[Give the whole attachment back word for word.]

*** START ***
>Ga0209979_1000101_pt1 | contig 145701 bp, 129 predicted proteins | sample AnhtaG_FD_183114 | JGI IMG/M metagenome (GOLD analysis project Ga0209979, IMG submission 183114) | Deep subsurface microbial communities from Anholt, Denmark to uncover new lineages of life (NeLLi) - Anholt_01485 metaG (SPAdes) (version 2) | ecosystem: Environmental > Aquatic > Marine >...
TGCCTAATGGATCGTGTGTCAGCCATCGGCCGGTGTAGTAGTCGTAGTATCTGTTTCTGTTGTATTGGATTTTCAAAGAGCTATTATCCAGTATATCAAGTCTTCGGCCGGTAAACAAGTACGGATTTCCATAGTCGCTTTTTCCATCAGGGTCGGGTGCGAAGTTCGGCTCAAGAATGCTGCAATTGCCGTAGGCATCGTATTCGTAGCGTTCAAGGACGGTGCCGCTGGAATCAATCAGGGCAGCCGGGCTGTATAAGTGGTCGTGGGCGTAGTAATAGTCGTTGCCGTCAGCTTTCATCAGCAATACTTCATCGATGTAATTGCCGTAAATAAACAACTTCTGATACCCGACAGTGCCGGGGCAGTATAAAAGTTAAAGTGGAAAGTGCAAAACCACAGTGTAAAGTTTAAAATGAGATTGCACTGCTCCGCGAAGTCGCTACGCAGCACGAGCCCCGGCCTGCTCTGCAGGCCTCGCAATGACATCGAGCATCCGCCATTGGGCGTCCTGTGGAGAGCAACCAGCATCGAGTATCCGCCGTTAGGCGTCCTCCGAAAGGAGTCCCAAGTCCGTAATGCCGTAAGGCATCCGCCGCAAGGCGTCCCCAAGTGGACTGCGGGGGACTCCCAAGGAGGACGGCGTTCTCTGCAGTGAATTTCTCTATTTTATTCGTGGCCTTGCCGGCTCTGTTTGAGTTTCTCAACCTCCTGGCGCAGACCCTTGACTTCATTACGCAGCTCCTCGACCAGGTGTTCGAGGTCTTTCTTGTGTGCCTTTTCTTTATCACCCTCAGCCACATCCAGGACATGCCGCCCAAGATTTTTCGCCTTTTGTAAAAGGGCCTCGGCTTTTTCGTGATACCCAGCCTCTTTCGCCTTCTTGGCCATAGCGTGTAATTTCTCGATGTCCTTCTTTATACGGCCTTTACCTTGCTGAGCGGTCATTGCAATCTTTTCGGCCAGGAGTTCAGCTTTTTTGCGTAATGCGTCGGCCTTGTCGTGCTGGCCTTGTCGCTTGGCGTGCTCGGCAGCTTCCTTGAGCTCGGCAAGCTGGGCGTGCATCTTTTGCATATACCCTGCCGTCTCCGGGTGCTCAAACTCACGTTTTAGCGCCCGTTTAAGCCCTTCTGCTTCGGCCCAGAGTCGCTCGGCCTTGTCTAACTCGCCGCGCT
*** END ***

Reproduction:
>Ga0209979_1000101_pt1 | contig 145701 bp, 129 predicted proteins | sample AnhtaG_FD_183114 | JGI IMG/M metagenome (GOLD analysis project Ga0209979, IMG submission 183114) | Deep subsurface microbial communities from Anholt, Denmark to uncover new lineages of life (NeLLi) - Anholt_01485 metaG (SPAdes) (version 2) | ecosystem: Environmental > Aquatic > Marine >...
TGCCTAATGGATCGTGTGTCAGCCATCGGCCGGTGTAGTAGTCGTAGTATCTGTTTCTGTTGTATTGGATTTTCAAAGAGCTATTATCCAGTATATCAAGTCTTCGGCCGGTAAACAAGTACGGATTTCCATAGTCGCTTTTTCCATCAGGGTCGGGTGCGAAGTTCGGCTCAAGAATGCTGCAATTGCCGTAGGCATCGTATTCGTAGCGTTCAAGGACGGTGCCGCTGGAATCAATCAGGGCAGCCGGGCTGTATAAGTGGTCGTGGGCGTAGTAATAGTCGTTGCCGTCAGCTTTCATCAGCAATACTTCATCGATGTAATTGCCGTAAATAAACAACTTCTGATACCCGACAGTGCCGGGGCAGTATAAAAGTTAAAGTGGAAAGTGCAAAACCACAGTGTAAAGTTTAAAATGAGATTGCACTGCTCCGCGAAGTCGCTACGCAGCACGAGCCCCGGCCTGCTCTGCAGGCCTCGCAATGACATCGAGCATCCGCCATTGGGCGTCCTGTGGAGAGCAACCAGCATCGAGTATCCGCCGTTAGGCGTCCTCCGAAAGGAGTCCCAAGTCCGTAATGCCGTAAGGCATCCGCCGCAAGGCGTCCCCAAGTGGACTGCGGGGGACTCCCAAGGAGGACGGCGTTCTCTGCAGTGAATTTCTCTATTTTATTCGTGGCCTTGCCGGCTCTGTTTGAGTTTCTCAACCTCCTGGCGCAGACCCTTGACTTCATTACGCAGCTCCTCGACCAGGTGTTCGAGGTCTTTCTTGTGTGCCTTTTCTTTATCACCCTCAGCCACATCCAGGACATGCCGCCCAAGATTTTTCGCCTTTTGTAAAAGGGCCTCGGCTTTTTCGTGATACCCAGCCTCTTTCGCCTTCTTGGCCATAGCGTGTAATTTCTCGATGTCCTTCTTTATACGGCCTTTACCTTGCTGAGCGGTCATTGCAATCTTTTCGGCCAGGAGTTCAGCTTTTTTGCGTAATGCGTCGGCCTTGTCGTGCTGGCCTTGTCGCTTGGCGTGCTCGGCAGCTTCCTTGAGCTCGGCAAGCTGGGCGTGCATCTTTTGCATATACCCTGCCGTCTCCGGGTGCTCAAACTCACGTTTTAGCGCCCGTTTAAGCCCTTCTGCTTCGGCCCAGAGTCGCTCGGCCTTGTCTAACTCGCCGCGCT